Under-the-Radar Chicago Bears: S Harold Jones-Quartey

Our one-one-one with Chicago Bears second-year safety Harold Jones-Quartey, who, when it's all said and done this season, could have the biggest impact on the back end of the secondary.

The Chicago Bears secondary, in particular the safety position, is a wide-open competition. On the back end, there are seven legitimate candidates that can earn the two starting positions. 

That level of competition is just fine with second-year player Harold Jones-Quartey. 

"I think competition brings out the best in everybody," Jones-Quartey told Bear Report. "Whoever ends up being the safety is going to be the best safety to play for the Bears. That’s what competition does and that’s what good teams have, is competition. When you compete every single day, you have to bring your best, so everybody is going to bring it and that’s just going to make us better."

Adrian Amos started 16 games as a rookie safety last season, yet he's been on the shelf during OTAs as he recovers from off-season shoulder surgery. As a result, Jones-Quartey and fifth-year veteran Chris Prosinski have been running with the first team.

While everyone is talking about the two rookies, Deon Bush and DeAndre Houston-Carson, it's Jones-Quartey who could have the largest impact on the back end this season. 

As a rookie in 2015, Jones-Quartey started four games for the Bears. His first two starts came in Weeks 5-6, yet the results were spotty. In fact, it was Jones-Quartey who was covering Calvin Johnson in the Week 6 contest when Johnson hauled in a 57-yard pass in overtime that set up the game-winning field goal for the Lions.

"The play in Detroit, he made a great play and caught it over me," Jones-Quartey said. "Some things happen but things that can’t happen are mental mistakes. You can’t have mental mistakes. I think that was a good learning [experience] for me."

After the Detroit contest, Jones-Quartey was not only benched but he was a healthy scratch the next three contests. He was again activated in Week 11 and earned his starting role back in Week 16 against the Tampa Bay Buccaneers. It was an opportunity of which he took full advantage, as he finished the game with 3 tackles, 2 pass breakups, 1 interception and a forced fumble.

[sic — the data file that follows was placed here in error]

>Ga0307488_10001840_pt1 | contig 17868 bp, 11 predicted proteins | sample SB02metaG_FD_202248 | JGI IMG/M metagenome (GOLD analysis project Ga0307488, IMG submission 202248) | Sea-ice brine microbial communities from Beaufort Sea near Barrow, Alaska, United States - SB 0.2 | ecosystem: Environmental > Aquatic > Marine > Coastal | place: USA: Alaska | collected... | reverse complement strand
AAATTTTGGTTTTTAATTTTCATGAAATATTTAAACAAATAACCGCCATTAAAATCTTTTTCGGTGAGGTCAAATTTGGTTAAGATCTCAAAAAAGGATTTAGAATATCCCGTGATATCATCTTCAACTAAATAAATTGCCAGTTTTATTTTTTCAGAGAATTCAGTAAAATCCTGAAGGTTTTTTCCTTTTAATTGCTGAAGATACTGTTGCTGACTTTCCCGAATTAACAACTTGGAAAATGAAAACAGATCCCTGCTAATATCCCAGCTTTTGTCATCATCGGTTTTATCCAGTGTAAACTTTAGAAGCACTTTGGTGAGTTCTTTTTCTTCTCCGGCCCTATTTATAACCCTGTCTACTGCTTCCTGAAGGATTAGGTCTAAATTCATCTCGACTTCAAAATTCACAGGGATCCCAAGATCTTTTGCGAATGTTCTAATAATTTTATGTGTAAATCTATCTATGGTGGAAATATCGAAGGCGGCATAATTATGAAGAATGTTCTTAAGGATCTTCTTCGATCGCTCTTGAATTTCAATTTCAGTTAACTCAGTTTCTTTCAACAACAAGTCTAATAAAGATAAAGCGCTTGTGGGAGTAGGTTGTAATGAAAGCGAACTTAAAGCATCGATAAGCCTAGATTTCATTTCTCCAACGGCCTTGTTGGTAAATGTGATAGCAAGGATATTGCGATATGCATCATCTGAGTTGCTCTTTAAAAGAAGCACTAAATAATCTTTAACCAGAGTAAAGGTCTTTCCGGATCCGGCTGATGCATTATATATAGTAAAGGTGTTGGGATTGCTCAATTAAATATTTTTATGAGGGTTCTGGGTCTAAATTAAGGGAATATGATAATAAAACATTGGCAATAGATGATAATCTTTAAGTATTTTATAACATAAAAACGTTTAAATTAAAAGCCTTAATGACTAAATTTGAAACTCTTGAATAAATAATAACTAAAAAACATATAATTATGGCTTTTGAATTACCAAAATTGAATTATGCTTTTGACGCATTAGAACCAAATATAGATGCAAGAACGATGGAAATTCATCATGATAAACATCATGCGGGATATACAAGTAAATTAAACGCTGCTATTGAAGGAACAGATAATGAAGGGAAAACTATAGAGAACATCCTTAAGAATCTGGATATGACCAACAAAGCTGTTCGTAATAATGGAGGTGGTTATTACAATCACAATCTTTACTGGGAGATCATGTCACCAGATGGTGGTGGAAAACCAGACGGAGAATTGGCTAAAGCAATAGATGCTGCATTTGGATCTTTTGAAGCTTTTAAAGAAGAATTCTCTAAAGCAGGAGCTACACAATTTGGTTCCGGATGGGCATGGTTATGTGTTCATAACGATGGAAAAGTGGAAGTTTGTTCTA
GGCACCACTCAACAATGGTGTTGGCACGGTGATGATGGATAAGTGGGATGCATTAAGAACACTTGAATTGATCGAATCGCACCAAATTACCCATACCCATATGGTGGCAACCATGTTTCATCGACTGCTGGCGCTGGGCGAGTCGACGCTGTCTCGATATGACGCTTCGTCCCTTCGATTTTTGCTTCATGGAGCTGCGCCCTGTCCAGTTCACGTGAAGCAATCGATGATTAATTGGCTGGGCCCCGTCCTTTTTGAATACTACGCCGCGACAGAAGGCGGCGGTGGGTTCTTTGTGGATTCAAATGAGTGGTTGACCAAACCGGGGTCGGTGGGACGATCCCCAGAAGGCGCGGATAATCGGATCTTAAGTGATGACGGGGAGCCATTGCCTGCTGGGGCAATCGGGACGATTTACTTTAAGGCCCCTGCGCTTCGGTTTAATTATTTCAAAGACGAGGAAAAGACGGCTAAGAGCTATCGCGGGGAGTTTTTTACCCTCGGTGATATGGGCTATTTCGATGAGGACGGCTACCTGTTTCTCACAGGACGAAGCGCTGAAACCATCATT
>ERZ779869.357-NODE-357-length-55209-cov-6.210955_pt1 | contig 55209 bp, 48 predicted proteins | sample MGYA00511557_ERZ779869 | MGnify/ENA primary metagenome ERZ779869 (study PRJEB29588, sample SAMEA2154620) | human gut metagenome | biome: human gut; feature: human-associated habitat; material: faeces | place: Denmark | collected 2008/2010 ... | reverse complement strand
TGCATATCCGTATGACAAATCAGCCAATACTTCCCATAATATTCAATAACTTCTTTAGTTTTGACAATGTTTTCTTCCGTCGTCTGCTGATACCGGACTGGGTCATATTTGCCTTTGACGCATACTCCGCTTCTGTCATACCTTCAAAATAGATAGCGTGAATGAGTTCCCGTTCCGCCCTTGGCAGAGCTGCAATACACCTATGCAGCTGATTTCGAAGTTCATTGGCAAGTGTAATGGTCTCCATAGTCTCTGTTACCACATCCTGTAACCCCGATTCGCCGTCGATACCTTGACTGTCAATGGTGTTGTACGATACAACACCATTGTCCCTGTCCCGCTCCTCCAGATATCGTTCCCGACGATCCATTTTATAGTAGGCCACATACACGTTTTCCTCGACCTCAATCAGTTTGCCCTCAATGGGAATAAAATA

"What I took from that was a different level of preparation," said Jones-Quartey. "When I got benched after the Detroit game I sat back a little bit and started learning how to prepare better. I was watching film but I wasn’t watching it the right way. I sat down with [secondary] coach Sam [Garnes] and he showed me things to look at and keys and things that can make you play a step faster. So that’s what I learned from the Tampa game, just watching film differently and diagnosing plays better."

Jones-Quartey finished the season as the starter alongside Amos and has yet to relinquish that role. That's not bad for an undrafted free agent out of Findlay who was cut by the Kansas City Chiefs following last year's preseason.

"That chip is never going to leave me," he said. "People that said I wasn’t good enough, it fires me every day. It fires me every practice, every game and it’s going to be like that my whole career."

The 5-11, 215 pound defender is solidly built and extremely athletic. At his pro day last year, he posted a 40-inch vertical jump and an 11-1 broad jump. Those are outstanding numbers that demonstrate his explosiveness, which could translate very well into an in-the-box role for the Bears this season.

Due to his hard-hitting, attacking style, there's no reason Jones-Quartey can't emerge as one of the starting safeties this year. That's specially true now that he's comfortable with the playbook and coaching staff, and not coming in cold at the start of the season, as he did last year.    

"It’s going well. Much better than coming in in the first game of the year from the off-season and trying to learn the plays," he said. "As a safety you’ve got to control the back unit every time. Sometimes you’ve got to control the linebackers. We have a little extra pressure to know the defense a lot more. It’s my second year, so I definitely get things a little bit faster than some of the newer guys."

Jones-Quartey's comfort level with coordinator Vic Fangio's defense gives him a leg up on the rookies, which can't be overstated. Rookies often make game-changing mistakes - as Jones-Quartey did in the Detroit contest - which is why veterans are often the preferred choice following positional competitions. So with a strong showing in OTAs, training camp and the preseason, it's easy to imagine Jones-Quartey lining up with the starting unit in Week 1.

Having been benched last year, he's fully aware of what's at stake on each snap.

"Every single play, you’re not only playing for your teammates but you’re also playing for all the Bears fans out there, all of the people that love football out here," he said. "It’s highly competitive in the NFL. You’ve got to be on your Ps and Qs every single snap because you can’t just let everybody down. We all put a lot of time and effort into this. We all care about the game and we care about winning. Every single snap has got to be like it could possibly be your last." 

He's not getting a lot of attention this off-season but don't be surprised if HJQ is an impact player for Chicago's defense this season.  


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